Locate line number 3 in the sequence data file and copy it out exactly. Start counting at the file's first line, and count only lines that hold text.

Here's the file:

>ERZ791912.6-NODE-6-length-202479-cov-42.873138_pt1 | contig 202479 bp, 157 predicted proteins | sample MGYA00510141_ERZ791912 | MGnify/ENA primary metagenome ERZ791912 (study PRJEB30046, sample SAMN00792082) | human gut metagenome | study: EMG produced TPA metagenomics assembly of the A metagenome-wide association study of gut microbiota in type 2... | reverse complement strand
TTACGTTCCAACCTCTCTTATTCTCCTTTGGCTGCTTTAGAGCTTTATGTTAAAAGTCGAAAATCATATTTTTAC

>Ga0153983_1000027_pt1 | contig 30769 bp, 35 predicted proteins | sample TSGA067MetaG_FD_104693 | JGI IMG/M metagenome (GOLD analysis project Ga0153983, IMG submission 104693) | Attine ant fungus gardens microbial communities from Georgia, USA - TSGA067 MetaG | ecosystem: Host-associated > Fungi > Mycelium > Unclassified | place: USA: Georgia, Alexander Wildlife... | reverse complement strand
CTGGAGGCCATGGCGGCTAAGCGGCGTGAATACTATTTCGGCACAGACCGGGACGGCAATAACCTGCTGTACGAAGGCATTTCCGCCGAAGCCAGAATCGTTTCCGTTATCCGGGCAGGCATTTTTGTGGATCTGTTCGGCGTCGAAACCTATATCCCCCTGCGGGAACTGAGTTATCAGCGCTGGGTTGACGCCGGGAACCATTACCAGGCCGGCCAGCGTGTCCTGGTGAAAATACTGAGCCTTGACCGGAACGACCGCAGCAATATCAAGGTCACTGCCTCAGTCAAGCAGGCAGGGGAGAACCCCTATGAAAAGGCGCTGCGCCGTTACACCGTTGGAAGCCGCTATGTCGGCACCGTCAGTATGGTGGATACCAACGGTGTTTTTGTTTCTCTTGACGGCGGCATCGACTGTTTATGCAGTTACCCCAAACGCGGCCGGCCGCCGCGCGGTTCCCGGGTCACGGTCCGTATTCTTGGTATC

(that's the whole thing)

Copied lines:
>Ga0153983_1000027_pt1 | contig 30769 bp, 35 predicted proteins | sample TSGA067MetaG_FD_104693 | JGI IMG/M metagenome (GOLD analysis project Ga0153983, IMG submission 104693) | Attine ant fungus gardens microbial communities from Georgia, USA - TSGA067 MetaG | ecosystem: Host-associated > Fungi > Mycelium > Unclassified | place: USA: Georgia, Alexander Wildlife... | reverse complement strand